Are You A Fan Of Your Own Photos?


Philadelphia Landmarks:  City Hall (From Courtyard)Let’s start with a question:  How many of your own photos do you have hanging around your home or your office?  If the answer is zero, you need to change something.  Today, I’d like to explore the relationship that you have with your photography.  It’s important that you are a fan of your own work.  In fact, I believe that you should be your own best fan.  This all sounds egotistical, but it’s really a path to creating your best work.

Let me explain my angle.  If you aren’t the biggest fan of your own work, then you need to figure out how to be.  I’m not saying that you need to force yourself to enjoy your work.  What I’m really saying is that if you don’t enjoy your work, it’s not a problem with your attitude.  It’s a problem with your work.  Rather, it sounds like you’re creating work to please an audience instead of trying to please yourself.  You can’t be passionate – I mean truly passionate – about your work if you aren’t creating it for yourself.

In this day and age, it’s difficult to not be sidetracked by the popularity contest.  On Flickr, on Facebook or whatever your social media crutch, it’s easy to want for more likes, or more views or what-have-you.  It distracts us from our work and sends us down a path looking for the popular angle, as opposed to where we should be headed.  It’s not that your popular works are necessarily bad.  But you should first be thinking about if it pleases you, or if it makes you happy to create it.  You need to make sure you keep your passion.  And that starts with making sure you’re catering to your own desires.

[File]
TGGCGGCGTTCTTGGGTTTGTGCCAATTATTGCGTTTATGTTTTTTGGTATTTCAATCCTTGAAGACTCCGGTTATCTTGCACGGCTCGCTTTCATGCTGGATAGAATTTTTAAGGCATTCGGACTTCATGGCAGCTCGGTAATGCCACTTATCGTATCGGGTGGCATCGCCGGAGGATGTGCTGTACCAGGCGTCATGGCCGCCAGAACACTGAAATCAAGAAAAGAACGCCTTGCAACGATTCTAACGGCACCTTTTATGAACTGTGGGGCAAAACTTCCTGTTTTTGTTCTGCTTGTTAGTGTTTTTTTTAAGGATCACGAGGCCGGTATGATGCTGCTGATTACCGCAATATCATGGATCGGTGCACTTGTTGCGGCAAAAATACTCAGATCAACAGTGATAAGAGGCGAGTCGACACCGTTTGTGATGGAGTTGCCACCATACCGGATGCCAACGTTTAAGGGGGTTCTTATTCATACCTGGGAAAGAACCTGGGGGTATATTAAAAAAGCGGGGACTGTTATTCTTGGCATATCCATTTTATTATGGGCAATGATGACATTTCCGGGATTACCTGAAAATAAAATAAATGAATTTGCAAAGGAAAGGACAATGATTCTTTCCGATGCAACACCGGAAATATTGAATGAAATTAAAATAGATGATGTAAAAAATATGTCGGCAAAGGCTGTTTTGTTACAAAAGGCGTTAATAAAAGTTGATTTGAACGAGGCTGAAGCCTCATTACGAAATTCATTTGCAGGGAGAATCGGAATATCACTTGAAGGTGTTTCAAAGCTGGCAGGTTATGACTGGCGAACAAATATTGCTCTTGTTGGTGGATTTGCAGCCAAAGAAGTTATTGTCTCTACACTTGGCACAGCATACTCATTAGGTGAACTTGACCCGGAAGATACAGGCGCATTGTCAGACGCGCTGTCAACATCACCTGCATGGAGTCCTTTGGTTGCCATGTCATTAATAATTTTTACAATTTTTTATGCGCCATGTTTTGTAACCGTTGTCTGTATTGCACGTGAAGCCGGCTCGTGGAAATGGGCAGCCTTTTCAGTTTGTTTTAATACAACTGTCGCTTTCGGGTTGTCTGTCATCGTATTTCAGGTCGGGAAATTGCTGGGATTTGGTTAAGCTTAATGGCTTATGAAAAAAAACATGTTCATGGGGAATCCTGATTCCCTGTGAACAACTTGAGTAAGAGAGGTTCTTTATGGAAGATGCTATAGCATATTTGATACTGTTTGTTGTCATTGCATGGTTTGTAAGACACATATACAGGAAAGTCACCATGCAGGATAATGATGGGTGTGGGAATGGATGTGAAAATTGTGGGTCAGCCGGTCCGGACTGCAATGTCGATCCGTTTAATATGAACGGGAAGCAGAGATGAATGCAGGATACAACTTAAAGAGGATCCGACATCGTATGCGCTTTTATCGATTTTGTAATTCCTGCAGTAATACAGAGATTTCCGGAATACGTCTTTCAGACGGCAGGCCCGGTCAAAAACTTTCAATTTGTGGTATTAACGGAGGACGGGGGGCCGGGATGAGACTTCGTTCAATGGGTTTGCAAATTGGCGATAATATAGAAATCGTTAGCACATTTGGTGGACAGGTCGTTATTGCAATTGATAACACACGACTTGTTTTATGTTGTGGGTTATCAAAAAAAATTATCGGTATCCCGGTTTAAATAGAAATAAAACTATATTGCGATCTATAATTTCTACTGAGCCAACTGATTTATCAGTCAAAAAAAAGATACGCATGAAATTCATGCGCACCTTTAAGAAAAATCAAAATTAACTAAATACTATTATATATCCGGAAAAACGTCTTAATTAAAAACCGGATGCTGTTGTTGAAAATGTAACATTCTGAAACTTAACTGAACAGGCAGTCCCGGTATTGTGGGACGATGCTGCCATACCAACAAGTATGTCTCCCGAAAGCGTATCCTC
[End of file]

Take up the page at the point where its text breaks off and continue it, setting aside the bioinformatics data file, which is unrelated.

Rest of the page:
I’m a firm believer that your audience eventually finds you.  Sometimes it takes a long while.  But once it finds you, your audience tends to hang around.  See it’s a challenge to cater to the popularity contest.  Your work will be inconsistent and not nearly as strong.  But when you’re focused on your own tastes, it’s easy to stay the course and grow in a specific direction.  Your audience well recognize that, and they will linger to see how you progress.  So ditch the popularity contest.  Post the work you like for yourself, and keep yourself happy.  You can be unhappy with a large and ever-changing crowd.  Or you can be happy with a small but dedicated audience.

Your Choice.


About Author

D. Travis North is a professional Landscape Architect, a Freelance Photographer and founder of Shutter Photo. Ever since he picked up his first SLR, his father’s Nikon N2000, he’s been hooked on photography. Travis likes to photograph urban environments, architectural details and has a new-found interest in close-up photography. His work can be found at D. Travis North Photography. Follow Travis on twitter: @dtnorth.

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